The science wing would include six classrooms, plus an area for biology and general science, with a preparatory area adjacent to a small greenhouse and a language lab in the center. The biology area would be across the hall from a STEM (Science, Technology, Engineering and Mechanical) lab, with two adjacent special-education classrooms.
The library/media center close to the center of the building would include computer labs on one side and a TV studio on the other.
Généreux said the materials used would be simple masonry to tie in with the existing structure for hard surfaces, with lighter material with metal panels upstairs. The design includes skylights on each corner of the large group instruction area so that natural light would enter each corner of the interior corridor of the new wing.
Because LEED awards efficient uses, the more the building is used by the community, the better, Dion added.
The building would include high-efficiency lighting, HVAC and energy-management systems, enhanced refrigerant management, daylight dimming and measurement and verification systems.
Dion said the building would also have a good cost-to-benefit ratio for long-term energy savings. The roof, window and wall insulation would be a little more than required by code, for example, due to the need to think about the school in terms of the next 50 years.
“We want to do it right first,” she said. “It’s hard to go back and install more insulation.”
The HVAC system would include controls for ventilation, condensing boilers, energy recovery and an efficiency chiller.
Other features include a high level of storm-water management, a light colored roof membrane to reduce heat, and light pollution reduction so that light does not go offsite. The design also includes preferred parking for low-emitting vehicles that would be closer to the front of the parking area.
Water efficiency measures include reducing potable water use, low-flow fixtures, sensored faucets with aerators, efficient shower heads and the use of native plants to reduce outside water use. There would be no outdoor irrigation.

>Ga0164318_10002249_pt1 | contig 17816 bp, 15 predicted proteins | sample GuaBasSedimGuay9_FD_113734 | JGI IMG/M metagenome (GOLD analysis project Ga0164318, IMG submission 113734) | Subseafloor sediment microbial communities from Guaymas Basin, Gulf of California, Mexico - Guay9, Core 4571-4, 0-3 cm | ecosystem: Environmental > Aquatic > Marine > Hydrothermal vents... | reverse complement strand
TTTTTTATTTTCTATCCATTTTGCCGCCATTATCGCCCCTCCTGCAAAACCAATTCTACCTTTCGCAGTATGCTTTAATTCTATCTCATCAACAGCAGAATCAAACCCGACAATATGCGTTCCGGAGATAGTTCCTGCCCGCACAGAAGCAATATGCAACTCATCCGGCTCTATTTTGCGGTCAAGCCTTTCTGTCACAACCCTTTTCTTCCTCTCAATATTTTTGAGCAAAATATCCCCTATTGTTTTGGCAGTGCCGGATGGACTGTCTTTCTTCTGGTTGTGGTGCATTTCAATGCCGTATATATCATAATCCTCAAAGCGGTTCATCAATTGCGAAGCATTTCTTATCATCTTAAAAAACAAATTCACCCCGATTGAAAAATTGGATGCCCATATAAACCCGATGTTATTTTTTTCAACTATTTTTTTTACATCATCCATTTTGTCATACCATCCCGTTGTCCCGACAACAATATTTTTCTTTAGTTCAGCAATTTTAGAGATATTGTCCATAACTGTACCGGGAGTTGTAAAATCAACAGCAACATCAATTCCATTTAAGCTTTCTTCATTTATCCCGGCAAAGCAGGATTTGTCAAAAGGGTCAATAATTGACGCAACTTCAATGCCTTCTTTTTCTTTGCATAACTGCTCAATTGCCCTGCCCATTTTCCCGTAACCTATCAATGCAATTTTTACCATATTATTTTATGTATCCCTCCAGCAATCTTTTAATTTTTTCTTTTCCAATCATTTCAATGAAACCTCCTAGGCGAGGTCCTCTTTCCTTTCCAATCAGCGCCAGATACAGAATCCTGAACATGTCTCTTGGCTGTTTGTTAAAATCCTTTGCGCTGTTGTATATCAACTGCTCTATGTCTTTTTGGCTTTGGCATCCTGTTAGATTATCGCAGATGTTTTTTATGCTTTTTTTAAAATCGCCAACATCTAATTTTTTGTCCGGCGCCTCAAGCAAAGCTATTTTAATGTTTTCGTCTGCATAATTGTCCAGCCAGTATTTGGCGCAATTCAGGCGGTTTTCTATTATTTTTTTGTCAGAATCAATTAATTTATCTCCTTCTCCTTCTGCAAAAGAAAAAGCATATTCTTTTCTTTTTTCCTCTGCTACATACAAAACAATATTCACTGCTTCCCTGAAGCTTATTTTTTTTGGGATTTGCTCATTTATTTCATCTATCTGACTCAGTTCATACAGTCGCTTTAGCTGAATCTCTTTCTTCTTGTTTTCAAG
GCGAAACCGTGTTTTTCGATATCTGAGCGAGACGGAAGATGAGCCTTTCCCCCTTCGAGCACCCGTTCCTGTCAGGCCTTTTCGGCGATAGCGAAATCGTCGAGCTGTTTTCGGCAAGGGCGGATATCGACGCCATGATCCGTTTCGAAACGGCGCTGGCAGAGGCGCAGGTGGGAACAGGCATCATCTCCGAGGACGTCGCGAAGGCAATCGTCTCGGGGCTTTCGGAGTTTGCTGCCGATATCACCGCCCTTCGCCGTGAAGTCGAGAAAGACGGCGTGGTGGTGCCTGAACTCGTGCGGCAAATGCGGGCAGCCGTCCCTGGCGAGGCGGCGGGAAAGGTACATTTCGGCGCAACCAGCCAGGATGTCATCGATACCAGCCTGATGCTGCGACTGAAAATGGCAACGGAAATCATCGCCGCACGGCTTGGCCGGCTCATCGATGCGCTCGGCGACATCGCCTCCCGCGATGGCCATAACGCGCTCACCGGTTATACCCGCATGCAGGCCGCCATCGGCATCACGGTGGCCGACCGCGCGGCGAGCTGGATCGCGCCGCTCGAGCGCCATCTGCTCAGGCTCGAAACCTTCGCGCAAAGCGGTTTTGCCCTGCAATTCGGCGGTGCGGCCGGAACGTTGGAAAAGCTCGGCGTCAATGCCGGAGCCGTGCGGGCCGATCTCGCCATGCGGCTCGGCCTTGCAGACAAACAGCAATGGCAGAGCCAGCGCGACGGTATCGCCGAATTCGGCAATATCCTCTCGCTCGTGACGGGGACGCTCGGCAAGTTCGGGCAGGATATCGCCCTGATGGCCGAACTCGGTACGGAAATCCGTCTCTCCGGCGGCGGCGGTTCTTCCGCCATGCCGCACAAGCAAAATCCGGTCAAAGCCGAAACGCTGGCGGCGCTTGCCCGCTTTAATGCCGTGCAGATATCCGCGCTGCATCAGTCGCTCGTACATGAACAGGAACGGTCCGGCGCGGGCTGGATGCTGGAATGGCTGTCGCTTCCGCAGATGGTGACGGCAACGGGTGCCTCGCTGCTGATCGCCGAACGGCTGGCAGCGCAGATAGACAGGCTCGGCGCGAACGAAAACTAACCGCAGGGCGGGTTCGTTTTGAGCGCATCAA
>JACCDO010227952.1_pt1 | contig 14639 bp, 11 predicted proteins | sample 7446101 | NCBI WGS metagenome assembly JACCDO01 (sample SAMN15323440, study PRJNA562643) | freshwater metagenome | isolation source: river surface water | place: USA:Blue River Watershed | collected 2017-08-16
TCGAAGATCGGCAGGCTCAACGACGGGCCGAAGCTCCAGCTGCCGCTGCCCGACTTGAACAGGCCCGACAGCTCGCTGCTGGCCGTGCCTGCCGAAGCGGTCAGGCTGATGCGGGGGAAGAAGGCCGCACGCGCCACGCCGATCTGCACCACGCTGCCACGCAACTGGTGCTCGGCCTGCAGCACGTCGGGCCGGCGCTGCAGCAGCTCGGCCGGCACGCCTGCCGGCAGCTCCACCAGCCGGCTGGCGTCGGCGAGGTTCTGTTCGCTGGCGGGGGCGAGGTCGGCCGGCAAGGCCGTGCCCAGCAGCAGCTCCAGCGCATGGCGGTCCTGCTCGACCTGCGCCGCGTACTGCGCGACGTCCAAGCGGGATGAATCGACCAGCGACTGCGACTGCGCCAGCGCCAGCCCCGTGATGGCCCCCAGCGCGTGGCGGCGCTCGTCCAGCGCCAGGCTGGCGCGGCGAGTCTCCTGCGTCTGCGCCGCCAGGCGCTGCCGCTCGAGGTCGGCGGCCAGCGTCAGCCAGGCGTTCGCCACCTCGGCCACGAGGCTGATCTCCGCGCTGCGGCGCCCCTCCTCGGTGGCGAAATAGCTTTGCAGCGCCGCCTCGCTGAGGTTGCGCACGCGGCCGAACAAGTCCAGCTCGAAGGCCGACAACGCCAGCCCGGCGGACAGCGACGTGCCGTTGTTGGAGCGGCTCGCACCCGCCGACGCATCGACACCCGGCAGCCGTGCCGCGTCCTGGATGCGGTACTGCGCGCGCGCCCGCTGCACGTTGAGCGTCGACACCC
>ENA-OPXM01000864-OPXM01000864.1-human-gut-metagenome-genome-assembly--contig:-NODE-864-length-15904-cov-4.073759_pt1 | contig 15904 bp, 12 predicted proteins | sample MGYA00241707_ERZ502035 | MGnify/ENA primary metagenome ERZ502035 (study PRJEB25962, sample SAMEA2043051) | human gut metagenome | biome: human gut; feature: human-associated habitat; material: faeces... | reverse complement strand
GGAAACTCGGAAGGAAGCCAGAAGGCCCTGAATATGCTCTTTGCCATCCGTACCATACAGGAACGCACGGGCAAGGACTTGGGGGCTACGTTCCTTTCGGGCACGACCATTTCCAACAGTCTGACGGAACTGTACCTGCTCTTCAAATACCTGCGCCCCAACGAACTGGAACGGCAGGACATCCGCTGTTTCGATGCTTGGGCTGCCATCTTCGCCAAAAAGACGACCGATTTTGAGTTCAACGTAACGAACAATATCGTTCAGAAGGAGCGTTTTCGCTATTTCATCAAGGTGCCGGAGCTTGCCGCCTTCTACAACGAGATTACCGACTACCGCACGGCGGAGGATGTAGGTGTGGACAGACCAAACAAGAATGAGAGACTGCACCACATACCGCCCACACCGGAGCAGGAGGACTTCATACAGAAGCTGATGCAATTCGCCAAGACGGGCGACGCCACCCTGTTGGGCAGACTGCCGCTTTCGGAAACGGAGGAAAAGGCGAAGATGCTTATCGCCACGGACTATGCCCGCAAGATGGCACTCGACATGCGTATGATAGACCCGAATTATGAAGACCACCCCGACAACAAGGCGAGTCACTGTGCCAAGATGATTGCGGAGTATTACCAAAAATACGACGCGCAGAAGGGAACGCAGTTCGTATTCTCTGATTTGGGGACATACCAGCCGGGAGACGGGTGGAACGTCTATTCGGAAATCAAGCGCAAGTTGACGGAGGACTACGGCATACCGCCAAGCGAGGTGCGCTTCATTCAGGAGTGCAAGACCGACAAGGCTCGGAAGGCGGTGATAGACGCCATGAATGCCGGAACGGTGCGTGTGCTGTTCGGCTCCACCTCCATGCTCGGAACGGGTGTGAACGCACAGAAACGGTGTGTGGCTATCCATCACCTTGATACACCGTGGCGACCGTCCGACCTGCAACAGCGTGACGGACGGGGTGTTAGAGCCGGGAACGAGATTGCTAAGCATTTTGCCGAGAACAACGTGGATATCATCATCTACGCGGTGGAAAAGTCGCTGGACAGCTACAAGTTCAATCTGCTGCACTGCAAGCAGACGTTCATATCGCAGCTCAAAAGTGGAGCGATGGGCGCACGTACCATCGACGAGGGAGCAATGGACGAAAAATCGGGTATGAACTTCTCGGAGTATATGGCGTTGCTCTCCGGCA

Indoor environment and sustainable materials
The project plan includes the use of low emitting materials — adhesives, sealants, paints, coatings, composite wood and flooring. There is also an indoor air quality-management plan for construction.
The project would accrue points for reusing at least 75 percent of the current building structure, and for a high percentage of recycled content, the use of certified wood and best practices for construction-waste management and recycling.
Ayer resident Laurie Sabol asked about the use of recycling and compost, as well as solar photovoltaics on the roof. Dion replied that a recycling program is a LEED green certification requirement.
“That program will be written and set for glass, plastic, aluminum, paper, cardboard, batteries and light fixtures, at the minimum,” she said. An area large enough for all of the recycled materials and a pick-up area is a part of the design.
Généreux said the design team had spoken with the food services department about the possibility of composting, which could eventually be used in a school garden.
Dion and SMMA Professional Engineer David Pereira said the building is being designed so that it would be photovoltaic-ready for the future, when there is better and more affordable technology for the installation of solar on the building.
Mark Stafford, lead account executive of the Architect and Engineer Program for National Grid, announced that the utility has an incentive program that could help offset some of the higher costs of many energy-efficiency measures.
He added that National Grid could provide an electric recharge station for vehicles, and suggested the addition of a centralized kiosk that measures and displays the building’s energy use. “That is sometimes very educational for projects,” he said.
“The goal is to reuse, compost and recycle. With kids it is ultimately our goal to a large extent,” commented Mock.
“And to educate them so that it becomes their inherent habits,” added Dion.
The planning and design teams will be submitting their plan to the MSBA on Aug. 9; the MSBA will vote on it on Oct. 3. The building committee then has 120 days to bring the project to the community for a vote.
The renovation should break ground within nine months of an affirmative vote, after the construction bidding process has taken place.